I have no way of knowing Google's internals.
If I did - I would be rich :)
But I assume the way they generate serps by sending the query to many parallel boxes and then combining the result.
Let's say there are 5 parallel boxes that contain all index (the 3B pages), each box has 1/5 of the index.
The query goes to all 5 of them and they return 1,000 (or any other preset number) most relevant results from THEIR indeces.
So we get 5 lists from 5 different indeces.
After that, all 5 of them are combined and the final 1k results are sorted out from those records.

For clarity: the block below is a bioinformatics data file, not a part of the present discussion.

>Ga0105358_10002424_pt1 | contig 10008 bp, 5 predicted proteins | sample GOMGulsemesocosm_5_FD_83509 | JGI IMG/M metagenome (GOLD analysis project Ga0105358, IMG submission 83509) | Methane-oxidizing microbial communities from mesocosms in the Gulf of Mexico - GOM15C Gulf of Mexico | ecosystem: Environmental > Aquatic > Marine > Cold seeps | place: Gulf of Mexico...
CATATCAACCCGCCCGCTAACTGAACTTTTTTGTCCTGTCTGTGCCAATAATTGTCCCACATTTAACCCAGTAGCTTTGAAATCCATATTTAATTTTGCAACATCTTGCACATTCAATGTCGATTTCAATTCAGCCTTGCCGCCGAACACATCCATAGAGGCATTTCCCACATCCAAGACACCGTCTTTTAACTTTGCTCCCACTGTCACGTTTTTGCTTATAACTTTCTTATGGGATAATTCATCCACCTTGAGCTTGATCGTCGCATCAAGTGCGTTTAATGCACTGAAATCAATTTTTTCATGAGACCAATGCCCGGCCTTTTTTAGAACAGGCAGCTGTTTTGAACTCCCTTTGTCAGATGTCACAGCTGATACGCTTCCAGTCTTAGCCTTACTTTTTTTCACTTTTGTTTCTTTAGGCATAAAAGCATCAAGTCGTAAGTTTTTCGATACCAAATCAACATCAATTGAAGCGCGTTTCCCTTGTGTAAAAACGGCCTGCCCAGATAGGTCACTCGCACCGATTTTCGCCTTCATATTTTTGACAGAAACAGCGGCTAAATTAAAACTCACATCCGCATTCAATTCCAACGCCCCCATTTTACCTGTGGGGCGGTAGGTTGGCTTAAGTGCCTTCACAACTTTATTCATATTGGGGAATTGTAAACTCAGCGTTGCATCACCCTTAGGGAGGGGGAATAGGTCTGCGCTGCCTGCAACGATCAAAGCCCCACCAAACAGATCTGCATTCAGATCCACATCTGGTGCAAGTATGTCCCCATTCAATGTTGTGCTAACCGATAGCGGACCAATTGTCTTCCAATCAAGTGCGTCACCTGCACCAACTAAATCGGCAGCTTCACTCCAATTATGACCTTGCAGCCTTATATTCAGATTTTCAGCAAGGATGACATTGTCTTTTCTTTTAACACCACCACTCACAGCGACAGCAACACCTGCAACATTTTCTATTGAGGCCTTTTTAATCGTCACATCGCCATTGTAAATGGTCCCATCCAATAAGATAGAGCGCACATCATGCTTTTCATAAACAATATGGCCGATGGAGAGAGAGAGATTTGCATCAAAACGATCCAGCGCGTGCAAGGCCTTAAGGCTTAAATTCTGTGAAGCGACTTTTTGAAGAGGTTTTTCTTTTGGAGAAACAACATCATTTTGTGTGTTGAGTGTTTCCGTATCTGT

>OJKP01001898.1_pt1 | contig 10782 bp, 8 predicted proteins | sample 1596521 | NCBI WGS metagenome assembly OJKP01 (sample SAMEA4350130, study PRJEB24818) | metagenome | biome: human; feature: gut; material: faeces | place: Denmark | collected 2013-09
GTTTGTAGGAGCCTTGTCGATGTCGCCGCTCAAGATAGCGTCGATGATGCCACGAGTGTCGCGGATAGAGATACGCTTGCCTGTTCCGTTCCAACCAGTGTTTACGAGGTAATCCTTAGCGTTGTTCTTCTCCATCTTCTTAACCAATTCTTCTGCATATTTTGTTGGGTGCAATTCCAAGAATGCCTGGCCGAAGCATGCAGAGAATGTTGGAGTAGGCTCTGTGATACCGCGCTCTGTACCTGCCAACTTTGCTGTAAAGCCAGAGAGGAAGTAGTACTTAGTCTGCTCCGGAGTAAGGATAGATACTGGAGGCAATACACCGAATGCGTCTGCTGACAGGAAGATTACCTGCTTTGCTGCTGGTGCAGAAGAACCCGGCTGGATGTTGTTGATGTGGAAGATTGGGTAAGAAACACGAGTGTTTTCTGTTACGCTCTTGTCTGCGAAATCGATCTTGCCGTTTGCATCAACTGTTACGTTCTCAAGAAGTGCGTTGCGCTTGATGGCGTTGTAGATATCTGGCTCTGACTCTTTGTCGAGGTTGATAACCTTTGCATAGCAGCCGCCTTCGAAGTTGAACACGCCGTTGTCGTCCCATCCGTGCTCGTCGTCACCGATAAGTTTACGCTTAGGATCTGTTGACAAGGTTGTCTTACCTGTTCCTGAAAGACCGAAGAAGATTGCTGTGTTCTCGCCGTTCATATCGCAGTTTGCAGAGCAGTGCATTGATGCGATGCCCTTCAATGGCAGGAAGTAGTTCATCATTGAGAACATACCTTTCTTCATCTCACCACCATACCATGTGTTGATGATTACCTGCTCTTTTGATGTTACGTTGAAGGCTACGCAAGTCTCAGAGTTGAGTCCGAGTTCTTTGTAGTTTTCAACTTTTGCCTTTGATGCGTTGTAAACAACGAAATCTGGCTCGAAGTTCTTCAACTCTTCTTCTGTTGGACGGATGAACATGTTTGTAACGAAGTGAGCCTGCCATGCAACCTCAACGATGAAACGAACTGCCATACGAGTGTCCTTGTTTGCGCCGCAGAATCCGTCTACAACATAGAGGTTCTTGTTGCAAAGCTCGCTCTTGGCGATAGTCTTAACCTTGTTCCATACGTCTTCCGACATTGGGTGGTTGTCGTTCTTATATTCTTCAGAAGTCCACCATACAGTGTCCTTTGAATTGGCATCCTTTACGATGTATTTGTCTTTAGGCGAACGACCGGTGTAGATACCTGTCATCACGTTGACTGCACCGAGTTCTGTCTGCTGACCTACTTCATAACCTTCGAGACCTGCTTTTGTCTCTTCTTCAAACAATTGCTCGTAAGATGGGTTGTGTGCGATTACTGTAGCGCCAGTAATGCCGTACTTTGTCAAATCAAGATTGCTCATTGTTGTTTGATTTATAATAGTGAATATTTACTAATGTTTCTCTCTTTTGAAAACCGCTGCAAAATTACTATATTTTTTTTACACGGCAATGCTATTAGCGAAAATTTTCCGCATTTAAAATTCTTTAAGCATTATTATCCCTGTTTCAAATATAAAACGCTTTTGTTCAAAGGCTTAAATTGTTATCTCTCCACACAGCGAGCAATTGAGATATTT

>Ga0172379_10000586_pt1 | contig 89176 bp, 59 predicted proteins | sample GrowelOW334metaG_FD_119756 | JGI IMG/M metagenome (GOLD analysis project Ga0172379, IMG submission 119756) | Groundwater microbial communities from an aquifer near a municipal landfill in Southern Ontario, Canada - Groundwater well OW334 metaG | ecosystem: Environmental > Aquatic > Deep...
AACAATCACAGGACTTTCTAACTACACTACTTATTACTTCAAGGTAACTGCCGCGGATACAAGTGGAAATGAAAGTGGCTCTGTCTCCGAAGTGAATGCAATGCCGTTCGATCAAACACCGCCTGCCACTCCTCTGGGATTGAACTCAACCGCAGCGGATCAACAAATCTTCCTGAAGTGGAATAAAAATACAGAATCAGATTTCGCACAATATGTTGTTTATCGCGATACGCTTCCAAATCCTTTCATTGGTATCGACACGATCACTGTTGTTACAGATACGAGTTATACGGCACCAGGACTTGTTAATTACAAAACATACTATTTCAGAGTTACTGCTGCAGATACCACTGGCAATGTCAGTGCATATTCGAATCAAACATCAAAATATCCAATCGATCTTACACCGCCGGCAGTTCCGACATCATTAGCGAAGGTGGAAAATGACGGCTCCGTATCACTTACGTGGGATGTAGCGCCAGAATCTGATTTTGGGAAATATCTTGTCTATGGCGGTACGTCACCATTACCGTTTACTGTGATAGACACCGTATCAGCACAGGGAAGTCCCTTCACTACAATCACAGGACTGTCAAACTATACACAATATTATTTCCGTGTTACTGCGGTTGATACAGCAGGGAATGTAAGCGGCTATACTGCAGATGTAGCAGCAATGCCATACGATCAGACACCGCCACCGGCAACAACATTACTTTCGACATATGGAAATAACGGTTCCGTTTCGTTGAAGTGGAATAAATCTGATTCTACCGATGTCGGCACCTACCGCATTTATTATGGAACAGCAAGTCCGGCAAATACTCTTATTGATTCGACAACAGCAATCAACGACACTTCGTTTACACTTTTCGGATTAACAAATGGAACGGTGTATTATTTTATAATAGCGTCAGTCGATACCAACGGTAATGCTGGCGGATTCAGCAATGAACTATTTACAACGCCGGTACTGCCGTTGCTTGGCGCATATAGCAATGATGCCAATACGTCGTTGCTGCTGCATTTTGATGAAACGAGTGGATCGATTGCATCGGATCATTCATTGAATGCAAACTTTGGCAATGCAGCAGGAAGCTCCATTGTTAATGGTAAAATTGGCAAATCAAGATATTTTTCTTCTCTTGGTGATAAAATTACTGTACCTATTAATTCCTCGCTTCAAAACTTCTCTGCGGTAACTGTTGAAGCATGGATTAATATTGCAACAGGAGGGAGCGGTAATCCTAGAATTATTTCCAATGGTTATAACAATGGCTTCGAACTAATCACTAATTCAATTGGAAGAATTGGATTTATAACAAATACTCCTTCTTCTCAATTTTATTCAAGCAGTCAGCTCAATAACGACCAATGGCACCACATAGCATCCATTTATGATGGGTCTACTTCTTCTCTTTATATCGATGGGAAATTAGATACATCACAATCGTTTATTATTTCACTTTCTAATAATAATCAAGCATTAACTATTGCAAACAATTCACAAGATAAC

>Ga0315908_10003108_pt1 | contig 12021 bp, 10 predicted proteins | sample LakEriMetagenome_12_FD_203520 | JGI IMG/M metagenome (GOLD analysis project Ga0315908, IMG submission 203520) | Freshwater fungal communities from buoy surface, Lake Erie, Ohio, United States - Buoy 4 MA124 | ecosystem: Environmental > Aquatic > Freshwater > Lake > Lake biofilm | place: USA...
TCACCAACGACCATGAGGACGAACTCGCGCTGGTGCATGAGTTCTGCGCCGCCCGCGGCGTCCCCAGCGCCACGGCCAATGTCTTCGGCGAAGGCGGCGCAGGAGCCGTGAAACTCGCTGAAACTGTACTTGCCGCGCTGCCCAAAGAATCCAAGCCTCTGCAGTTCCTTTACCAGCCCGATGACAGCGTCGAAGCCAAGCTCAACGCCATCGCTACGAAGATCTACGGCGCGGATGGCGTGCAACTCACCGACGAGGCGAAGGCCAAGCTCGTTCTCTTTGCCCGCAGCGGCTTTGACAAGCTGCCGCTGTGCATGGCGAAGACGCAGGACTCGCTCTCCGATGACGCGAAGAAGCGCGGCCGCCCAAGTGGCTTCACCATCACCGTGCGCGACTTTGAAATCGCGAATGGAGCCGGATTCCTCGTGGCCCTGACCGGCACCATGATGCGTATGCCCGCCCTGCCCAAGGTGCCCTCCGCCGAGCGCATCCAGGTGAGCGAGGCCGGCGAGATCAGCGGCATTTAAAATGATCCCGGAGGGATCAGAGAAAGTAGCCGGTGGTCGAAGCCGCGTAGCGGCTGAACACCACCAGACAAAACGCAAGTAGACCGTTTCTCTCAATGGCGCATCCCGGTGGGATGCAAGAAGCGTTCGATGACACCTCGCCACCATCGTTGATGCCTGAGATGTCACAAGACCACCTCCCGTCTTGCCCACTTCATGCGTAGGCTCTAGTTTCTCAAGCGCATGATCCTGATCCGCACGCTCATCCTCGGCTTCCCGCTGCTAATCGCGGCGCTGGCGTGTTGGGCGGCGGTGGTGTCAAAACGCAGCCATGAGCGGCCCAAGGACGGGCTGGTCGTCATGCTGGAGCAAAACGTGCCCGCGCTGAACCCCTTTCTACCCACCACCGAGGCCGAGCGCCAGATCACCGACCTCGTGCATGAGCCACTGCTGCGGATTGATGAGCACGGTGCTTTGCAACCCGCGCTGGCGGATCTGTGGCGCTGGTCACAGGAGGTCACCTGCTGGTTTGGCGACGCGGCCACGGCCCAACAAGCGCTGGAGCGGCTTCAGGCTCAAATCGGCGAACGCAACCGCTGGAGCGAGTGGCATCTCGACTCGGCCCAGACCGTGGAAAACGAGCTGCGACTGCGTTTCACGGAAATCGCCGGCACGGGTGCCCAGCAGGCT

Why there is a limit? Well, it's easier to allocate memory for the list with "at most" set limit of records.
That way, if some of the 5 boxes' indeces did not have a single relevant page - it's just 4x1,000 or 3x1,000 etc.
On really specific terms it might be:
box 1 - 25 results
box 2 - 0 results
box 3 - 150 results
box 4 - 2 results
box 5 - 0 results
And the final list has 177 results.
But if the list is larger then it's truncated with the least relevant entries being left out.
I can't even imagine an efficient architecture that would allow to retrieve it all. After all, you would have to store it somewhere while it's being merged and served.